Tuesday 17 December 2019

Needing a Wee on the First Day of the Week

Imagine the situation. You're a minister, in your riper years (as many of us are) and your ability to get between rest-stops isn't as great as it used to be. Or you may not be in your riper years, but you have other reasons why 5 hours on the road out of sight of a loo ain't a great idea.

But God and the Church of England, in their infinite jest, have decided that you shall minister at 7 churches, over an area of 100 square miles, none of which have a loo. And no matter how determined you've been in pruning the worship rota, you're still going to have an 8am, 9.30am and 11am service at three of your churches each Sunday.

And you'll love having Evensong. Because that's just the one. And you can go before you.... go.

But in the morning, sure you can get an early pit-stop in at 7.30. But then you'll be on the go (so to speak) until around about 12.30. And nature is inexorable and human flesh is weak.

So here's the hints.
  1. First up - make sure that in any benefice you take on, your parsonage is roughly in the middle. This means you can, time permitting, race into the house and back on your way between gigs. Depending on the precise reasons you may need to get to some facilities in a hurry, this may be a must-have. 
  2. Ideally, discuss with the bishop whether you can trade the vicarage in for a motor caravan. It's much better for maintaining a presence in each parish, you can take your loo with you, and in the unlikely event you get a weekend off, you can go to Somerset.
  3. Find out whether there are any public-spirited parishioners who are happy to offer their facilities as a rest stop.
  4. Then ensure they tell you when they're away. You don't want to be caught out.
  5. Avoid highly spiced food on Saturday nights. Or this whole blog post could be far more nightmarish.
  6. Keep the sermons short and the post-service mingling likewise, to enhance the possibilities of number 1 (so to speak)
  7. Refuse all offers of cups of tea, coffee or other beverages. Biscuits are OK. And if you're on the last leg, then whatever you like.
  8. There's a reason why churchyards have so many yew trees. And it's got nothing to do pagan mysteries. All that evergreen foliage can be mighty handy as a screen in extremis.
  9. Going in a churchyard, no matter how planted with yew trees, is not easy with an arthritic hip.
  10. Also, people get grumpy if you've just relieved yourself on Uncle Arnold.  Whether he's a long-term inhabitant of the graveyard, so to speak, or he's just sunning himself. So check the territory in advance.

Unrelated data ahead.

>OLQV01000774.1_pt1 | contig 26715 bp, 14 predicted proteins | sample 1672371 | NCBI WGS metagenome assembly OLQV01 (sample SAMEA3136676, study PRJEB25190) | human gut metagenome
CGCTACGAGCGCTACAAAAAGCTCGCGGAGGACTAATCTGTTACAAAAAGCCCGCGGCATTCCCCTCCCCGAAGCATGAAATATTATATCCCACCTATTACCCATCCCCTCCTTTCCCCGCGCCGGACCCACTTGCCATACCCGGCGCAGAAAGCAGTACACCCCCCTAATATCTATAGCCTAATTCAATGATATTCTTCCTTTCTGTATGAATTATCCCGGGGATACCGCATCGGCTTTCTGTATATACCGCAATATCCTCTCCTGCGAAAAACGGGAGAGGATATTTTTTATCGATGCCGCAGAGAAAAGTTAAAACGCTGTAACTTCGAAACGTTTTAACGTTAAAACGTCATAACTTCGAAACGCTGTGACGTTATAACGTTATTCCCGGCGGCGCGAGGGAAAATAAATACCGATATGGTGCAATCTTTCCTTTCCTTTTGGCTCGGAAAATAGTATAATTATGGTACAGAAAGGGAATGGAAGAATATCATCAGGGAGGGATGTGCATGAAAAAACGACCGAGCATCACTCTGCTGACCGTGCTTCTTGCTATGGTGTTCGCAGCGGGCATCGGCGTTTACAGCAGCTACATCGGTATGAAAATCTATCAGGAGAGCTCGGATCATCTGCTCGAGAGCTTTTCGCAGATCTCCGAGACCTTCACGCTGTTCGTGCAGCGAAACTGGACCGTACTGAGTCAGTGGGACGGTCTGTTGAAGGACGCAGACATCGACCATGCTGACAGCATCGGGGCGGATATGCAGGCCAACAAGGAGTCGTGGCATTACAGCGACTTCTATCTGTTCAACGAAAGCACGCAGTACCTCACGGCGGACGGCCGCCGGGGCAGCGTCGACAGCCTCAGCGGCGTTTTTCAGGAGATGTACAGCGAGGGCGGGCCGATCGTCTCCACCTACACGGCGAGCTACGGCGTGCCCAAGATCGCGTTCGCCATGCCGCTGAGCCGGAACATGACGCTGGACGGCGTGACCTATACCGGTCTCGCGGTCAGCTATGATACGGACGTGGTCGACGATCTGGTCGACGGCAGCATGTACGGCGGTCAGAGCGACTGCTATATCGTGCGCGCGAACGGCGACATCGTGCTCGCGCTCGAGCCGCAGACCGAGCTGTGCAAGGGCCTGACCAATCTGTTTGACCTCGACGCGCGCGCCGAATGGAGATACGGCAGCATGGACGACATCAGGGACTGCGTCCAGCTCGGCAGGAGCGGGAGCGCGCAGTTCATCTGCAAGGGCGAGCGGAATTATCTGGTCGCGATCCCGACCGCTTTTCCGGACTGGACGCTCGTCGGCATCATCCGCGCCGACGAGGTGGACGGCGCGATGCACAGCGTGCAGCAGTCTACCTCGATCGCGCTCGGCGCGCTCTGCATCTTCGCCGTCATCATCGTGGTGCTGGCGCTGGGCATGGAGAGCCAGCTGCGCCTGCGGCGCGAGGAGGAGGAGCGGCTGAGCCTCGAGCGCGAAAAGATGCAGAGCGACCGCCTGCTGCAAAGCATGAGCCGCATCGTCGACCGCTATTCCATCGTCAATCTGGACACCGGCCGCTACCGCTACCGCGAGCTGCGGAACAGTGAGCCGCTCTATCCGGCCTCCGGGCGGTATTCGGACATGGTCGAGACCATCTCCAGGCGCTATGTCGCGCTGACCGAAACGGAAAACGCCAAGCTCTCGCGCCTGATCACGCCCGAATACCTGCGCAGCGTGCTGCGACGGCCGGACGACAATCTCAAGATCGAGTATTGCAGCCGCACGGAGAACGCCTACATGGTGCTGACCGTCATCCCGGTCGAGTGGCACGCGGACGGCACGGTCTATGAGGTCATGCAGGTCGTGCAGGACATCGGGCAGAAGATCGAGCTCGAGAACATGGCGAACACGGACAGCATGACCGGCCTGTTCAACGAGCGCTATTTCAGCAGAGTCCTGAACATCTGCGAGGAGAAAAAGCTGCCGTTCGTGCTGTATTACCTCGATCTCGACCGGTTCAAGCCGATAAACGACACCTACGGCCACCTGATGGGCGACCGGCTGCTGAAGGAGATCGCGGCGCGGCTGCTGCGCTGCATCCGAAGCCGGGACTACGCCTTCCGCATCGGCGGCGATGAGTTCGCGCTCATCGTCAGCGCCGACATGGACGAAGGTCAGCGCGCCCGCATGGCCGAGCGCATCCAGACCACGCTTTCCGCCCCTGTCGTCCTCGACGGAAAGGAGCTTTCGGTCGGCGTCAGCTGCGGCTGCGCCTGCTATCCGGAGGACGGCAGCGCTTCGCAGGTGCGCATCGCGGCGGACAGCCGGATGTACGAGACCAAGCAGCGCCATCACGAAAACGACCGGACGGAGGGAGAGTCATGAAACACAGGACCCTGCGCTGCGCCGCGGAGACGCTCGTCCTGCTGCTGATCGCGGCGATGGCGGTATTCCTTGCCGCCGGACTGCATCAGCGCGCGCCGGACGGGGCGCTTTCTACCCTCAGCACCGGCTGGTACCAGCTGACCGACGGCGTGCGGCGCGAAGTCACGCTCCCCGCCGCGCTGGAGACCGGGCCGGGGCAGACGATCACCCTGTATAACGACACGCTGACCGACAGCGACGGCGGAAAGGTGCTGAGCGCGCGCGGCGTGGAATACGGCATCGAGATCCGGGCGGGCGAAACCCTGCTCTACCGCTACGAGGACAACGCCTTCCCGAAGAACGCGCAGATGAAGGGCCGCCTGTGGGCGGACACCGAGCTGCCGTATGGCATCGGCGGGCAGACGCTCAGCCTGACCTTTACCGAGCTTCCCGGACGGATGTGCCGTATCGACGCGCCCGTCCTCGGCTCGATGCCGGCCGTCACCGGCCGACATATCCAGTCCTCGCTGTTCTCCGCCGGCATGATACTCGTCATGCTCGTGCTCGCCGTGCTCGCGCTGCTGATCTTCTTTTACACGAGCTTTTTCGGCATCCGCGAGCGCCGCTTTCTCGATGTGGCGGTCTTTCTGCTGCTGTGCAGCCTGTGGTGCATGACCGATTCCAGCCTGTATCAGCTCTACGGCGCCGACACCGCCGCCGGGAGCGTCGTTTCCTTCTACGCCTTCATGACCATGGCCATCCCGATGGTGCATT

11. And watch out for newly-dug, not-yet-occupied, graves.
  12. There's one building project all clergy should embrace whole-heartedly. It's a loo in the bell tower.
  13. Or at least, surely, God's mercy and the treasurer's budget might stretch to a portaloo in the graveyard?
  14. Or a hole in some unconsecrated spot with a plank over it?
  15. I don't mean over the bell ringers, no matter how tempting you think that is.
  16. When you think about it - NASA managed to come up with a spacesuit that could cope with an astronaut meeting a call of nature in deep space. Surely Whipples could come up with something similar in a cassock alb.

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  1. Reminds me of the five church benefice I belonged to a few years ago. Only one church with a loo. And swinging between churches for the three services always meant a loo stop at the main church, which thankfully was open from dawn to dusk, seven days a week, even if no service there. Since I lived 54 miles away from the Benefice, you can imagine a loo stop before heading home. Midnight mass was fun.... at one of the other churches, because, by than the main church would be locked..... Just before I left them, another church installed an "Earth loo" which helped. The reason was they had loads of weddings and got tired of having to point people to the clump of bushes in the church yard which passed for a convenience. All churches need facilities and those who object to faculties for such a convenience should be put into the village stocks and pelted with cow dung.

  2. And so much worse for the lady vicar whom God has not blessed with the right equipment for alfresco peeing. Or does the C of E provide she-wees?

  3. I am planning to provide a map and list of free Loos here in Warsaw, ( for the elderly like me !!!), where I am privileged to be Chaplain and have the best job in the Church of England !!!

  4. My first parish, as student-in-charge, was a 3-point, none of which had any plumbing. Luckily the rectory was centrally located, and easy to pop into in time of need. My first parish after ordination had one church, of course the most remote, without plumbing; luckily the side away from the road was well wooded (but in the winter there could be 2 feet of snow with drifts up to 4 feet).

  5. I am surprised that no one has mentioned the one piece of useful clothing in such an emergency - padded pants for the incontinent. Now in my very senior years, I never leave home without wearing them. Canadian priest.

  6. Apparently a portaloo doesn't need a faculty if it is temporary. Ours has a large notice on it saying 'Temporary toilet.'


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